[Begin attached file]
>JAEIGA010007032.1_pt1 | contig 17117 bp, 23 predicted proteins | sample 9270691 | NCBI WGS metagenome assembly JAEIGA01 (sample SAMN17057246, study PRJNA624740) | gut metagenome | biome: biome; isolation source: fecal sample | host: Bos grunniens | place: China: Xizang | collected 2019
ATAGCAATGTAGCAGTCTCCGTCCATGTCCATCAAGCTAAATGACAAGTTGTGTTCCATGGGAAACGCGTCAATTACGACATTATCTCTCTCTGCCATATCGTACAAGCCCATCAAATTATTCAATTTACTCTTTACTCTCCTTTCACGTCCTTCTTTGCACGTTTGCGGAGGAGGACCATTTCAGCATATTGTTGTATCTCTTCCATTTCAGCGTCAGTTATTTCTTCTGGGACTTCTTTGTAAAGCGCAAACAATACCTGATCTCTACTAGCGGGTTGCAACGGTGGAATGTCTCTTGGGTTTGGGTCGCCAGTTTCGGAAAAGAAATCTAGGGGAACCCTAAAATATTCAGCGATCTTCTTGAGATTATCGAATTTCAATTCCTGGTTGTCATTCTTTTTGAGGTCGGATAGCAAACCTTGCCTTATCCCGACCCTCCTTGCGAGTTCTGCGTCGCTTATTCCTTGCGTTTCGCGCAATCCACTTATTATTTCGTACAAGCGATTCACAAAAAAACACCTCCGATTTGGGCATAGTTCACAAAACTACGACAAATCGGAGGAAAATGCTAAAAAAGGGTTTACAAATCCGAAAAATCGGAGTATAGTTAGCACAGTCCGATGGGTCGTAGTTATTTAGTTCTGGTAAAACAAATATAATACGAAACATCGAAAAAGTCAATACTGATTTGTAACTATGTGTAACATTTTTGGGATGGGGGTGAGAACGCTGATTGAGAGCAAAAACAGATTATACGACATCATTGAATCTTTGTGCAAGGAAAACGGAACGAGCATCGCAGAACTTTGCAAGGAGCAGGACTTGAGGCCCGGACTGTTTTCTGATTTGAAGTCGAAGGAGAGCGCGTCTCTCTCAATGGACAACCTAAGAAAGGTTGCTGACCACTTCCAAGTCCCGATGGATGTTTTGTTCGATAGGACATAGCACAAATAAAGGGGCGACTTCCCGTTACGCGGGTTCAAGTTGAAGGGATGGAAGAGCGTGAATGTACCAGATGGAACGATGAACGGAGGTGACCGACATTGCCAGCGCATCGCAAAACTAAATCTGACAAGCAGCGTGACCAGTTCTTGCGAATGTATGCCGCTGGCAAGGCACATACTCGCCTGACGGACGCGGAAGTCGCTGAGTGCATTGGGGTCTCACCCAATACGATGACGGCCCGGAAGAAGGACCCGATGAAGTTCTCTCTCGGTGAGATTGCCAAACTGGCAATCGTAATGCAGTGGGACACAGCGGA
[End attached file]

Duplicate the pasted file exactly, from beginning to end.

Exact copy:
>JAEIGA010007032.1_pt1 | contig 17117 bp, 23 predicted proteins | sample 9270691 | NCBI WGS metagenome assembly JAEIGA01 (sample SAMN17057246, study PRJNA624740) | gut metagenome | biome: biome; isolation source: fecal sample | host: Bos grunniens | place: China: Xizang | collected 2019
ATAGCAATGTAGCAGTCTCCGTCCATGTCCATCAAGCTAAATGACAAGTTGTGTTCCATGGGAAACGCGTCAATTACGACATTATCTCTCTCTGCCATATCGTACAAGCCCATCAAATTATTCAATTTACTCTTTACTCTCCTTTCACGTCCTTCTTTGCACGTTTGCGGAGGAGGACCATTTCAGCATATTGTTGTATCTCTTCCATTTCAGCGTCAGTTATTTCTTCTGGGACTTCTTTGTAAAGCGCAAACAATACCTGATCTCTACTAGCGGGTTGCAACGGTGGAATGTCTCTTGGGTTTGGGTCGCCAGTTTCGGAAAAGAAATCTAGGGGAACCCTAAAATATTCAGCGATCTTCTTGAGATTATCGAATTTCAATTCCTGGTTGTCATTCTTTTTGAGGTCGGATAGCAAACCTTGCCTTATCCCGACCCTCCTTGCGAGTTCTGCGTCGCTTATTCCTTGCGTTTCGCGCAATCCACTTATTATTTCGTACAAGCGATTCACAAAAAAACACCTCCGATTTGGGCATAGTTCACAAAACTACGACAAATCGGAGGAAAATGCTAAAAAAGGGTTTACAAATCCGAAAAATCGGAGTATAGTTAGCACAGTCCGATGGGTCGTAGTTATTTAGTTCTGGTAAAACAAATATAATACGAAACATCGAAAAAGTCAATACTGATTTGTAACTATGTGTAACATTTTTGGGATGGGGGTGAGAACGCTGATTGAGAGCAAAAACAGATTATACGACATCATTGAATCTTTGTGCAAGGAAAACGGAACGAGCATCGCAGAACTTTGCAAGGAGCAGGACTTGAGGCCCGGACTGTTTTCTGATTTGAAGTCGAAGGAGAGCGCGTCTCTCTCAATGGACAACCTAAGAAAGGTTGCTGACCACTTCCAAGTCCCGATGGATGTTTTGTTCGATAGGACATAGCACAAATAAAGGGGCGACTTCCCGTTACGCGGGTTCAAGTTGAAGGGATGGAAGAGCGTGAATGTACCAGATGGAACGATGAACGGAGGTGACCGACATTGCCAGCGCATCGCAAAACTAAATCTGACAAGCAGCGTGACCAGTTCTTGCGAATGTATGCCGCTGGCAAGGCACATACTCGCCTGACGGACGCGGAAGTCGCTGAGTGCATTGGGGTCTCACCCAATACGATGACGGCCCGGAAGAAGGACCCGATGAAGTTCTCTCTCGGTGAGATTGCCAAACTGGCAATCGTAATGCAGTGGGACACAGCGGA